Mr. President, those Texans in rescue boats weren’t out looking for trouble. They were looking for help. A year later, the Houston region is still looking.

Show some leadership. Make us your priority, not your punchline.


The Dallas Morning News. June 11, 2018.

Here’s a persistent and sad reality that should spur North Texans to act: Tens of thousands of local kids are living in households where there’s not enough to eat.

Those children are in even more dire straits during the summer months because, for many of them, the school cafeteria offers the only decent meal of the day.

Many individuals have already pitched in to fill the nutrition gap by supporting the special summer campaign of The Dallas Morning News Charities that’s underway through June 29. A buck buys a meal; more than 153 donors already have pitched in more than $35,600.

Still, the need is great. The North Texas Food Bank, one of the seven nonprofit agencies participating in this summer drive, estimates that 300,000 kids - that’s one in every four North Texas kids - suffer from food insecurity. That means they either don’t have sufficient food or they face uncertainty around whether there will be meals available.

Remember that, among major cities in the U.S., Dallas still has the third worst child poverty rate, at 30.6 percent. And 9 in 10 students in the Dallas school district qualify for free or reduced lunch.

What a shameful set of facts for a region that is rich in so many other areas.

Underfed kids are sicker and more likely to suffer developmental delays. Poor families are forced to purchase inexpensive and often unhealthy foods in order to have something to eat. That leads to all kinds of health issues, such as obesity and diabetes.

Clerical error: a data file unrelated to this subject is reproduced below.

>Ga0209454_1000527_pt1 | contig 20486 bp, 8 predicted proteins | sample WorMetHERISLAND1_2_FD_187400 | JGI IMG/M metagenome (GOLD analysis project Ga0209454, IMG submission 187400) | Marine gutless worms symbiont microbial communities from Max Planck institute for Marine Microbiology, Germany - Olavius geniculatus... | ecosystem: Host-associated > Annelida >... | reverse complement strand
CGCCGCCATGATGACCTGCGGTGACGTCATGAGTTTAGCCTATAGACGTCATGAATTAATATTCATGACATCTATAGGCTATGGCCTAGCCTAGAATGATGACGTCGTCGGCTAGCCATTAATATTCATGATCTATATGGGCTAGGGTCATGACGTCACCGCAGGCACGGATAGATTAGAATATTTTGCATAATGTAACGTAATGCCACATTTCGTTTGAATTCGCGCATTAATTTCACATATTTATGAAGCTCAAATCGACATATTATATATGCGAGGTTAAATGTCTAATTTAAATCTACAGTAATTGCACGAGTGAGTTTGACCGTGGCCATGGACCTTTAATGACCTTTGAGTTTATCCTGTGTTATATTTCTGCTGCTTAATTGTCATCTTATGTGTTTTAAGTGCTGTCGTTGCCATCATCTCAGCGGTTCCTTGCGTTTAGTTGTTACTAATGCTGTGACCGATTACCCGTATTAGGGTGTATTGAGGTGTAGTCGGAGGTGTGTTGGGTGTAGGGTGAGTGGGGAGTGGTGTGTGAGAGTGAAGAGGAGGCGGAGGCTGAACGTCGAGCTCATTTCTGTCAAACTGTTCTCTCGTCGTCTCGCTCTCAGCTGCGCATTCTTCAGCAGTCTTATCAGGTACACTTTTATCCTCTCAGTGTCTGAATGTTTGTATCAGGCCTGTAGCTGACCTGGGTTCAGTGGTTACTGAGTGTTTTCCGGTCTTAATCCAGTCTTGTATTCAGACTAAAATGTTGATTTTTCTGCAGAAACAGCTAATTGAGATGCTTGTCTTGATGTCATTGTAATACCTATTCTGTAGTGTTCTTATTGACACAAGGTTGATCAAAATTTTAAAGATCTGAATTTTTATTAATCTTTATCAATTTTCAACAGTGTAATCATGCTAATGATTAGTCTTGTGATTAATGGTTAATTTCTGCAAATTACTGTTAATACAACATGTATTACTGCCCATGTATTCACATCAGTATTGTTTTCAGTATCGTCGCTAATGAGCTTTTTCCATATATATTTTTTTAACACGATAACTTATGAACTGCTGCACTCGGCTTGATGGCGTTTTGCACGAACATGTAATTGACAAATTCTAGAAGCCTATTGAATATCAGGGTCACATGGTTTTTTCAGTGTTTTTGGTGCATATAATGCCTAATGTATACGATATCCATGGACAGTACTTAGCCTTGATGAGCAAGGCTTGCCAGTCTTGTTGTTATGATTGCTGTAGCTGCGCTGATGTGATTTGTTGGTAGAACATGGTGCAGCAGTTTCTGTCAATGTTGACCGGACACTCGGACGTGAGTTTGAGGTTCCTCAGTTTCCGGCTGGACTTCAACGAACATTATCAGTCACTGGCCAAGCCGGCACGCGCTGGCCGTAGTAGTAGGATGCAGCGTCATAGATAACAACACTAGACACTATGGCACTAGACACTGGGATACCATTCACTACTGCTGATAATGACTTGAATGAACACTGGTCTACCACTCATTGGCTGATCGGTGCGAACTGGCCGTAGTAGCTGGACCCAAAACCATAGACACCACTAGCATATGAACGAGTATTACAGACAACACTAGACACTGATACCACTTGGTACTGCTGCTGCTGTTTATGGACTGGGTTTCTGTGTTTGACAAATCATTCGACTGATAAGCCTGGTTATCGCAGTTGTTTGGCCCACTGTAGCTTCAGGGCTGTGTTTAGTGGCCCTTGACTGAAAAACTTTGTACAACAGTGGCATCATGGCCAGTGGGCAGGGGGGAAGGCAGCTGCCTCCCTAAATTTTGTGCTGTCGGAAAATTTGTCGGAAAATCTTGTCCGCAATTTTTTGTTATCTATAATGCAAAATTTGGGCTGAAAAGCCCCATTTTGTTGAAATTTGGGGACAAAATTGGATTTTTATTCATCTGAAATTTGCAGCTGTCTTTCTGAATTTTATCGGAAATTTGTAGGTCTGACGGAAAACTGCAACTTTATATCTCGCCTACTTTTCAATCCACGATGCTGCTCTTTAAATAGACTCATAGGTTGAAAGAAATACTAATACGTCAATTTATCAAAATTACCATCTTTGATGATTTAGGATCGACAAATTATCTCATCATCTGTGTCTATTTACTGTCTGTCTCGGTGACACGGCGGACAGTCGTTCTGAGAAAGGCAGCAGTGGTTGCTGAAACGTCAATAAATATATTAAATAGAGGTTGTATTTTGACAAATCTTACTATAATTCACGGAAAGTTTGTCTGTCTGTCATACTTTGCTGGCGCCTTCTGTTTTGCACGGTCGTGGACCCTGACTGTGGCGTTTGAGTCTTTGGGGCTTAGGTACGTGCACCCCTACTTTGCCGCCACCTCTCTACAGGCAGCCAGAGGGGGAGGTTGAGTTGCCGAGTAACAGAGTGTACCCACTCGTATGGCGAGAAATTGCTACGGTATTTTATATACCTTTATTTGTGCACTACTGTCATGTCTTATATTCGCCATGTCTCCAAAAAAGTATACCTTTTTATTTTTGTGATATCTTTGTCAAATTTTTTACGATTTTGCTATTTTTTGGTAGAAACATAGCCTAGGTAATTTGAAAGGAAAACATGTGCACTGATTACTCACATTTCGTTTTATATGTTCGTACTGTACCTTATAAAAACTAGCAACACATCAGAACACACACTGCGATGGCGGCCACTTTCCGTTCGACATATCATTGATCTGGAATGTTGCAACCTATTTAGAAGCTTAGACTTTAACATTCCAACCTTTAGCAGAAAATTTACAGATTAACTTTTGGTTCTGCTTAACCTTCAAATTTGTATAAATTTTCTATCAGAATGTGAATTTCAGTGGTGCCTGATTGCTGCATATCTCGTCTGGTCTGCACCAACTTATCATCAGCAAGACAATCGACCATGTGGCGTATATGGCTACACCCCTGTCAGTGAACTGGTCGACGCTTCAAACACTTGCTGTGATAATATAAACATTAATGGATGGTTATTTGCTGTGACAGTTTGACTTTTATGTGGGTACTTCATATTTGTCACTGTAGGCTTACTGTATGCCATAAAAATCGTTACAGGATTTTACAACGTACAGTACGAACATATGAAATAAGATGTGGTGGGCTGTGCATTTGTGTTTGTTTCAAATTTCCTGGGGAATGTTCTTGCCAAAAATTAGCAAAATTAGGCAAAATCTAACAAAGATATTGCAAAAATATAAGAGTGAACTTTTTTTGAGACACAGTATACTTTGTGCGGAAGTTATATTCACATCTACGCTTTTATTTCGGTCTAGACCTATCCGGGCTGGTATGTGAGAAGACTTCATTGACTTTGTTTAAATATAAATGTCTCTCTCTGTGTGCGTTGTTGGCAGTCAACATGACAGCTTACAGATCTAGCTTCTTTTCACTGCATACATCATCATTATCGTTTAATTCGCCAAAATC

And if you think the problem is mainly a big-city issue and doesn’t touch the suburbs, you’d be wrong. For example, the campaign will help Allen Community Outreach try to provide 1,000 free bags of healthy breakfast and lunch foods for Collin County residents. Ditto for Frisco Family Services, which is working to serve the needs of the 11 percent of Frisco Independent School District kids who live in poverty.

The Dallas Morning News Charities effort is only one of several campaigns this summer. CitySquare has a Summer Food on the Move program. Every weekday morning, CitySquare AmeriCorps members will load vans with food to be distributed at low-income apartment complexes.

DMN Charities donors came through in a big way last summer. The organization’s larger campaign runs each November through January. But in the organization’s inaugural summer drive, it far exceeded its goal of 30,000 meals; this summer’s target is 60,000 meals.

Let’s not stand by and watch our vulnerable kids suffer. North Texas, we can do this.